“This budget at its core is about educational freedom.”
It’s code. What’s it’s really about is the purported “freedom” of mostly Christian religious believers in America to send their kids to private, mostly Christian, religious schools, and have U.S. taxpayers subsidize the cost.
This quote above by U.S. Secretary of Education Betsy DeVos, a longtime fundamentalist Christian activist, appears in a press release disseminated March 11 by her Department of Education summarizing President Trump’s plans to chop $7.1 billion off the department’s budget next year.
The “freedom” of which Secretary DeVos speaks only relates to Americans who think that if the U.S. government (i.e., all taxpayers) won’t pay for the religious indoctrination of their children, it’s somehow an infringement on their liberty.
Never mind that the U.S. Constitution’s “establishment clause” and the clear intent of the Founding Fathers was that the federal government (and also state government, modern courts have ruled) should not unduly accommodate religion and that it should keep church and state separate.
The Founders’ foresight is clear, considering that in 2019, roughly a quarter of Americans are identified by demographers as “nones” (people with no religious affiliations), including a significant percentage of atheists and agnostics. Requiring the nonreligious and nonbelievers to pay for the religious indoctrination of others’ kids would be a travesty of our secular republican ideals.
Accommodating faith with vouchers
Still, Christian evangelicals have for years and continue to relentlessly try to insert their doctrines, icons and imagery into the body politic through disingenuous “after-school clubs,” public memorials with Christian crosses, “Ten Commandments” displays on government grounds and buildings, and “In God We Trust” on U.S. currency, state license plates and seals, and in schools. Legislatures have even tried to rewrite history to conform to biblical precepts. Previously, I have posted about public memorial crosses, school religion clubs and “In God We Trust” misuses.
The so-called “school choice” movement in recent years, spearheaded by wealthy activists like DeVos, is manifestly a “religious-school choice” movement, considering that private Christian schools are far and away the educational institutions selected by parents in utilizing so-called school “vouchers” or “scholarships” allow tax money to pay for private tuition.
A 2016 report on the negative effect of vouchers on public schools in the online news site Ourfuture.org, noted:
Underhanded “workarounds” are also accommodated by “ideological courts” and legislatures in states to allow “unwitting funding” of religious instruction and passing laws that allow funding of religious schools by people and corporations to be tax-deductible, Myths & Lies contends.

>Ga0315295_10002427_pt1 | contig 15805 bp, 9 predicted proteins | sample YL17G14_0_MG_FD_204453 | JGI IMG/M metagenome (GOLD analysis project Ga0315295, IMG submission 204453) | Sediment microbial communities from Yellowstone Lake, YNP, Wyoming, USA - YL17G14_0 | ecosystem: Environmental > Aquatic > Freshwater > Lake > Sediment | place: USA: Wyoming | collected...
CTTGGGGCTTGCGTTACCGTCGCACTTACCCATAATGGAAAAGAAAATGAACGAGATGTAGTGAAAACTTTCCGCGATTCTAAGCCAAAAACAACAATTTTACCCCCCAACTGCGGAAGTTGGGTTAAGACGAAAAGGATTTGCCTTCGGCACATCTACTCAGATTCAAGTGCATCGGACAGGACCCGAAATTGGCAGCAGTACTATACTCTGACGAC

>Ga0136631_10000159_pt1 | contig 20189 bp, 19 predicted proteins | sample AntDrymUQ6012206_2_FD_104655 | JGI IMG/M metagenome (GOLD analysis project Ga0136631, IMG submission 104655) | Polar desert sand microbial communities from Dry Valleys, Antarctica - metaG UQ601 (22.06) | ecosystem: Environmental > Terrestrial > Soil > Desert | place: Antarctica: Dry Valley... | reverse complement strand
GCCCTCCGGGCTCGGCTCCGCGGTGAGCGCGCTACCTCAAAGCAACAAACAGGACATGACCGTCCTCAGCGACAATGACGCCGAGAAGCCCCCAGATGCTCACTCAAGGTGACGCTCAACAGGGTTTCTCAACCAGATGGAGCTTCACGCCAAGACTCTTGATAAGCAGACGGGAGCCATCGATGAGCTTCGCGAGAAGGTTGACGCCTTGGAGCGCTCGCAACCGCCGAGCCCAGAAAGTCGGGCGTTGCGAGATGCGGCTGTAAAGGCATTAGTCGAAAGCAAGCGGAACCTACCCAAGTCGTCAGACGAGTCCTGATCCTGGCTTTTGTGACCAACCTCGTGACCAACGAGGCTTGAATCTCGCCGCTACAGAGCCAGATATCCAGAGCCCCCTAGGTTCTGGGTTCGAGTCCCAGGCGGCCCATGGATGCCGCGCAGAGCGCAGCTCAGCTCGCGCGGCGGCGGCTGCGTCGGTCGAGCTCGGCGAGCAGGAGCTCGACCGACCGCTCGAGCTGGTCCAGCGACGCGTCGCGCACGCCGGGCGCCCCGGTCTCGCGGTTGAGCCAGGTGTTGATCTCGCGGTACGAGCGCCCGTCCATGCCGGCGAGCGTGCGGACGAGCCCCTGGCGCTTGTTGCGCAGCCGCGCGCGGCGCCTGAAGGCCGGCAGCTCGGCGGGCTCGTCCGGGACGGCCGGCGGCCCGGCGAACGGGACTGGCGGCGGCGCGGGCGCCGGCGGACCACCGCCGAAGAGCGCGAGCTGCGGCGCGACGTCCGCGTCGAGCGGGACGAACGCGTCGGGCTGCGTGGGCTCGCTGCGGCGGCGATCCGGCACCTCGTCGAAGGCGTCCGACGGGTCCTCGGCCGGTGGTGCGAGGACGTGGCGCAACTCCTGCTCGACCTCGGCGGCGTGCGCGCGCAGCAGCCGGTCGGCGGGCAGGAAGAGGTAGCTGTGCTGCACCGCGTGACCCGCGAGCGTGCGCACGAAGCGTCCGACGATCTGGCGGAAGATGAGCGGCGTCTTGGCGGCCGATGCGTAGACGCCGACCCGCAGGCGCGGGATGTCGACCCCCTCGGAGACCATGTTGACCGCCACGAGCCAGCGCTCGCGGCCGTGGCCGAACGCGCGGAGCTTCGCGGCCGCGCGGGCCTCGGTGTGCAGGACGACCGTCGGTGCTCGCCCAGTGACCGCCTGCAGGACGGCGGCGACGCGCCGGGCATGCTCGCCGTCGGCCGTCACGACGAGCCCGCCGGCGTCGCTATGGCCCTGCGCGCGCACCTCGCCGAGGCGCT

“First, there is the issue of church and state separation. All research shows that most of the money voucher programs redirect from public schools to private institutions ends up going to religious schools. In D.C., 80 percent of voucher users attend religion-based private schools. North Carolina’s relatively new voucher program sends 93 percent of its money to faith-based schools. Due to voucher programs, in all their forms, ‘religous schools actually are receivig large amouts of goverment money,’ David Berliner and Gene Glass explain in their book, Myths & Lies that Threaten America’s Public Schools.”
“Voucher programs that redirect money to private religious schools are in clear violation of the federal Constitution’s establishment clause and state constitutions’ Blaine Amendment language, but the programs continue to proliferate and expand nevertheless,” Ourfuture.org reported.
‘Siphoning billions of dollars’
Ourfuture.org reported in 2016 that voucher-type programs “are now prominent features in education policies in about a third of the states in the country, siphoning billions of dollars from public service budgets.”
President Trump’s new proposed budget that slashes public education funding and promotes religion-favoring voucher, magnet and scholarship programs, is just more of the same among nontransparent attempts nationwide to rig the system to enhance religious influence in American society.
The Department of Education exclaimed in its news release that the proposed new budget would give students, parents, teachers and leaders “the freedom to break free of the one-size-fits-all ‘school system.’”
But what it really means is freedom to break free of the secular public-school system in favor of religious “education.”
That they’re not saying this transparently is dishonest, dishonorable and sneaky, much like this administration in general.
The good news? It’s unlikely to pass through Congress in its present form.